In pursuit of better employment opportunities abroad, an increasing number of Kenyans are finding themselves ensnared by unscrupulous recruitment agencies that exploit their desperation, particularly when seeking work in countries like Turkey.

This alarming trend has revealed a nefarious network of cartels that use deceptive means to transport individuals to foreign lands.

While those heading to Gulf countries such as Qatar, Dubai, and Saudi Arabia typically travel with valid documentation, those bound for Turkey often leave Kenya without the necessary paperwork.

These individuals, desperate for employment, pay exorbitant fees of Ksh200,000 to agencies that promise to facilitate their journey, cover processing expenses, handle embassy interviews, and provide a one-way ticket.

The clandestine agencies, entrenched in a web of cartels, collude with embassy officials and banks to fabricate bank statements required for a three-month visit visa from the Turkish embassy in Nairobi. The promise is that once in Turkey, the applicants will secure work permits.

Upon arrival in Turkey, the agencies have local Kenyan operatives who host the newcomers briefly before placing them in their chosen work sectors, such as factories, hospitality, or as nannies with salaries ranging from Ksh80,000 to Ksh120,000.

Unbeknownst to many, once in Turkey, individuals are coerced into paying an additional Ksh50,000 for a working permit, which is normally taken out of the first month’s pay.

Despite the payment, these individuals are left in a precarious situation as their visit visas do not legally permit employment. Consequently, the money is lost to Kenyan cartels operating in Turkey who subsequently cut off contact.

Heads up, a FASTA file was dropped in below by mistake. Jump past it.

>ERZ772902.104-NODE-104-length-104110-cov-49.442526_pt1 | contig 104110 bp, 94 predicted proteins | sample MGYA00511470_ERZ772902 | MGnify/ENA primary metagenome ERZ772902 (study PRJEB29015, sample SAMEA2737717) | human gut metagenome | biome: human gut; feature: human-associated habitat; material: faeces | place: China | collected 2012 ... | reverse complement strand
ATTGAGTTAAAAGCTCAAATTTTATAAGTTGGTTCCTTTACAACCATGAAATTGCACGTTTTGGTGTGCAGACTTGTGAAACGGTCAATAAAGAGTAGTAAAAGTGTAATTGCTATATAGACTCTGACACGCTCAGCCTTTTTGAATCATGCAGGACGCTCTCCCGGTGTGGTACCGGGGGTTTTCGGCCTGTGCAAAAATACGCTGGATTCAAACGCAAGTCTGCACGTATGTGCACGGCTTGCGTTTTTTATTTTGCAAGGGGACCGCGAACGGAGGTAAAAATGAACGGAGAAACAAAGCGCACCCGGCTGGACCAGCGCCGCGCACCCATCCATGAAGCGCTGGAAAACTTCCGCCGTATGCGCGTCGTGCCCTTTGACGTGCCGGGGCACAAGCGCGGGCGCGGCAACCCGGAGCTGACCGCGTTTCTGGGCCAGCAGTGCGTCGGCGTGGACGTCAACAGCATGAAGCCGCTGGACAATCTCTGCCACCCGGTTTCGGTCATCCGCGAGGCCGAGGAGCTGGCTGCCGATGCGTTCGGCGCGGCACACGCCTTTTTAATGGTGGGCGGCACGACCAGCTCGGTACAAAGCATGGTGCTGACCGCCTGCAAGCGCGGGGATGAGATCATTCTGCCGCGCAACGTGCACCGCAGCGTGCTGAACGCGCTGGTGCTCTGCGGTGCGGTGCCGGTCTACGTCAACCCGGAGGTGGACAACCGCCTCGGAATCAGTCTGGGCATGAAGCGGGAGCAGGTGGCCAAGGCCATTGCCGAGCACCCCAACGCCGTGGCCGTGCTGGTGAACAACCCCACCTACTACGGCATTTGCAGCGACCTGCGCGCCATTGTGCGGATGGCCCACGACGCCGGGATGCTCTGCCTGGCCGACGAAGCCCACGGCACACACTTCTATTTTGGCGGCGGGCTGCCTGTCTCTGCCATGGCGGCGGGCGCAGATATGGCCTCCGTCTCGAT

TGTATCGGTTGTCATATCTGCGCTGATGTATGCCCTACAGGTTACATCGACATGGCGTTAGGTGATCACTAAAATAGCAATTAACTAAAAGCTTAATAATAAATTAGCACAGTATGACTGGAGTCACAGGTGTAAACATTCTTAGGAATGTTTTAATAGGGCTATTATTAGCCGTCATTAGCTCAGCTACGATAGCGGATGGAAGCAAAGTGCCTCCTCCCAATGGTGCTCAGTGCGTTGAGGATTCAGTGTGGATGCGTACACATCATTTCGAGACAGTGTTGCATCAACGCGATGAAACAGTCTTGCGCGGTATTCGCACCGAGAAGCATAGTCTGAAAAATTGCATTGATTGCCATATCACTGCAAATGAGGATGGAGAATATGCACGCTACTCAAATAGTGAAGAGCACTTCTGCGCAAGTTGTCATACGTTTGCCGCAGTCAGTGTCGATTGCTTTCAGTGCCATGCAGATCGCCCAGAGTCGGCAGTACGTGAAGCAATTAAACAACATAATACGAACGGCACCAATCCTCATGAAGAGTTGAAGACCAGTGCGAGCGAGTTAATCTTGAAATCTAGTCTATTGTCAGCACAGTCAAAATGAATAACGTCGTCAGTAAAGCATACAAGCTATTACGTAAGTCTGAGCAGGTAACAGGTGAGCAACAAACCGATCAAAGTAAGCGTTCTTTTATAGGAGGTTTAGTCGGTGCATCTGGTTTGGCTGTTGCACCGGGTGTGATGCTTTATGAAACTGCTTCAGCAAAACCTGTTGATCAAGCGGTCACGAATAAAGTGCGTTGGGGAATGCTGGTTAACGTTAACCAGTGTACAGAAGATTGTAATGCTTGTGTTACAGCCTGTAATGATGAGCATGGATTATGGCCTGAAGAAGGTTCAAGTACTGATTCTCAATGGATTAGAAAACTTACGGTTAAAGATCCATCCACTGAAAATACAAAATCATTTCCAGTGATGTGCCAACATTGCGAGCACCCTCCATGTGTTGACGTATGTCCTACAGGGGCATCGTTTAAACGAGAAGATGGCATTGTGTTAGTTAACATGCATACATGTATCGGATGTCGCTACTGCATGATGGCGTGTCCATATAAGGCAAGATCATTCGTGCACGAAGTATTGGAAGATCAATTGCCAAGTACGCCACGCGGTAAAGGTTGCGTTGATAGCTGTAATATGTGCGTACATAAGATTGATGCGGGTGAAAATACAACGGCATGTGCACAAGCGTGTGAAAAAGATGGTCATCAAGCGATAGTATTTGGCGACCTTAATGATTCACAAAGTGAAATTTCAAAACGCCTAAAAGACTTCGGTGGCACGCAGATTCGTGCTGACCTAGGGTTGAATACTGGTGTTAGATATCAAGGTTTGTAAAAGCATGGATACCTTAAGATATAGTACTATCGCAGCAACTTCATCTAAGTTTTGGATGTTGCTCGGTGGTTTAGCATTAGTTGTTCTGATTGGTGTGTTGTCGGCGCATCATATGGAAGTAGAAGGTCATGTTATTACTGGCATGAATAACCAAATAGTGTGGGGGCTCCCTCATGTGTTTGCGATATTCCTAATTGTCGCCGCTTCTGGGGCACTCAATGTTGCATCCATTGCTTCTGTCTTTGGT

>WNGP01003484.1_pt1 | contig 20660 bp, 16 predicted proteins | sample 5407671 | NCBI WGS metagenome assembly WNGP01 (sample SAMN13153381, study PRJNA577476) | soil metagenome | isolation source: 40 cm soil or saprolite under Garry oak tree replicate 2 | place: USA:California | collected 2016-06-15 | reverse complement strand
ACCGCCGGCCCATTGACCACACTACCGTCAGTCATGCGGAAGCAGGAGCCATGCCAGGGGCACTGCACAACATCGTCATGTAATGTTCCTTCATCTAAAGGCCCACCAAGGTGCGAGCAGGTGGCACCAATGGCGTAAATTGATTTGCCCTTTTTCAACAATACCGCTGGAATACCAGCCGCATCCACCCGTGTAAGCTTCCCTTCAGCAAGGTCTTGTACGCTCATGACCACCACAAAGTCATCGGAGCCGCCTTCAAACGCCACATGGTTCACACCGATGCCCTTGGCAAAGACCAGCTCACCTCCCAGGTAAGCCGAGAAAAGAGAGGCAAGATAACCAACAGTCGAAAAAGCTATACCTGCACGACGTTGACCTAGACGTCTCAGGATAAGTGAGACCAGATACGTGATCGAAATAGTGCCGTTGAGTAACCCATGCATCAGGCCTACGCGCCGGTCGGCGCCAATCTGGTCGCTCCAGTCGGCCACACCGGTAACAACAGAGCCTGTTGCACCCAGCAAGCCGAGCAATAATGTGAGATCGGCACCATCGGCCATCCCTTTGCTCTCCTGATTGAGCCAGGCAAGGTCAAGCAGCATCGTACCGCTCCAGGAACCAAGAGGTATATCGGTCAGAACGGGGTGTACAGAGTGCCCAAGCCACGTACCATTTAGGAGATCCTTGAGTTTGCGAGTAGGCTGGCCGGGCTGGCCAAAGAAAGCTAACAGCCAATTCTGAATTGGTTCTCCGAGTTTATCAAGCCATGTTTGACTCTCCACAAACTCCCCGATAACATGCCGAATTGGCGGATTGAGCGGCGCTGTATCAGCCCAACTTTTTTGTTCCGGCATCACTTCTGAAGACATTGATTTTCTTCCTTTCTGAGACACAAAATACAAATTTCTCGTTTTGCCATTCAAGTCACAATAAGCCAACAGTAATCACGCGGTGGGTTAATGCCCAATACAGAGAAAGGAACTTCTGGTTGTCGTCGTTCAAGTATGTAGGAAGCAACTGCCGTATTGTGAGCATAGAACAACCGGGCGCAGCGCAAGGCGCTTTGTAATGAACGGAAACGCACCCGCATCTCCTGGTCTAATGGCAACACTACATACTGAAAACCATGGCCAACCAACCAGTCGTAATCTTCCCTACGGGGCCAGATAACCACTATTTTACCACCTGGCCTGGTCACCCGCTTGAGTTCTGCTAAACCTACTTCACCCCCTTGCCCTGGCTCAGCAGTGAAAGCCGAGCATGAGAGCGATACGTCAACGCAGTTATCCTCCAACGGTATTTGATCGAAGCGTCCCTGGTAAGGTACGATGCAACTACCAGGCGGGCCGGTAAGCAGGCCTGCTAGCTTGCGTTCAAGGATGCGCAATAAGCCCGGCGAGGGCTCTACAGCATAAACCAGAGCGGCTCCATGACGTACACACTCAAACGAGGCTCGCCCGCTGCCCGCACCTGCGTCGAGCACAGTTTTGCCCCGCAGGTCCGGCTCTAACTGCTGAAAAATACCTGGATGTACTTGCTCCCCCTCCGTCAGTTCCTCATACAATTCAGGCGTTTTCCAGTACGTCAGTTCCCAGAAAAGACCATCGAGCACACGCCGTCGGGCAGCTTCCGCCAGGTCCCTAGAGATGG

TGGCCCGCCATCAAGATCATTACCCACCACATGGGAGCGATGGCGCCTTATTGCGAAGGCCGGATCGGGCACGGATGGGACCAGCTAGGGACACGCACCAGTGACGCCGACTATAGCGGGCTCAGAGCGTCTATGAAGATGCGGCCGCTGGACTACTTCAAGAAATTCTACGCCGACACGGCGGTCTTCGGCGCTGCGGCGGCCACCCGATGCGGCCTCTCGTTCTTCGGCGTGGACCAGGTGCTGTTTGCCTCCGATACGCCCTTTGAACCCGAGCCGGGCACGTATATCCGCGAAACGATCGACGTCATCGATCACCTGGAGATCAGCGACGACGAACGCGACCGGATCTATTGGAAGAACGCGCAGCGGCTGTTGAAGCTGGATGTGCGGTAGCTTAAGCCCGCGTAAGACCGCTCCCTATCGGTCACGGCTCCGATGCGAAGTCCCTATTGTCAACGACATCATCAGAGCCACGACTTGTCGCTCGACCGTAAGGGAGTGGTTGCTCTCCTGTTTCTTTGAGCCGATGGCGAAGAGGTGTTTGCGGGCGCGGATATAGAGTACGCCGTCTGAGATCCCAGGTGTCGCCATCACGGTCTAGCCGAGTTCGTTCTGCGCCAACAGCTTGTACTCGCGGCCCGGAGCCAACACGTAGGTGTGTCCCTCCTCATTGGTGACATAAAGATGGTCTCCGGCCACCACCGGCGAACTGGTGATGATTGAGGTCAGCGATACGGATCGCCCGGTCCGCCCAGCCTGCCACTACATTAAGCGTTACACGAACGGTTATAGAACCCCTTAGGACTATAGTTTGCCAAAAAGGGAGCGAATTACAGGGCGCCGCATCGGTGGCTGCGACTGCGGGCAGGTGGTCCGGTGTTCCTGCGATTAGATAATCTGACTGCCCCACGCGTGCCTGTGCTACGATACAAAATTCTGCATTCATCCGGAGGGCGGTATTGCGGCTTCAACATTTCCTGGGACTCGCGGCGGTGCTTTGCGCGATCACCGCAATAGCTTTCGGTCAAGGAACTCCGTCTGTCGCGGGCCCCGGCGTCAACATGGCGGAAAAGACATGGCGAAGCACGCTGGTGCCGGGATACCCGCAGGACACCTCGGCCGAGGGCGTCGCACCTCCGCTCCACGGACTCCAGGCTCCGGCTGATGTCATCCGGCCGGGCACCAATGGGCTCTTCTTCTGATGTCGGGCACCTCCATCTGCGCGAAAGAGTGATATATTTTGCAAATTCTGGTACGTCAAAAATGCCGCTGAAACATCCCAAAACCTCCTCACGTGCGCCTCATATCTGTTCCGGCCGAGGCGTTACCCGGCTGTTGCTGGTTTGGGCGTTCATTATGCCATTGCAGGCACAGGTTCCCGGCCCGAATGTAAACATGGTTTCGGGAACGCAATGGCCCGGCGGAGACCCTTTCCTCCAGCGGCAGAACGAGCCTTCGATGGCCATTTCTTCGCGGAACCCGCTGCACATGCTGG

The agencies are cunning enough to provide a return ticket that is flagged as one-way, raising concerns at the immigration checkpoint at Jomo Kenyatta International Airport (JKIA).

Normally, when Kenyans are visiting foreign countries out of the continent, they are required to show proof of a return ticket.

Nevertheless, their connections ensure that when flagged, they make strategic phone calls to ensure their clients are not restricted from leaving the country.

This illicit operation has resulted in numerous Kenyans finding themselves in trouble in Turkey, with some facing deportation after being caught without proper documentation.

In November of last year, a key figure linked to one of these agencies was deported after residing in Turkey for five years without the requisite documents.

It’s important to note that Turkey, unlike many Gulf countries, offers attractive remuneration, serving as a powerful lure for job seekers from Kenya.

President Erdogan Tayyip’s manifesto last year, promising to deport foreigners if reelected, adds a layer of complexity to the challenges faced by these individuals seeking employment opportunities in Turkey.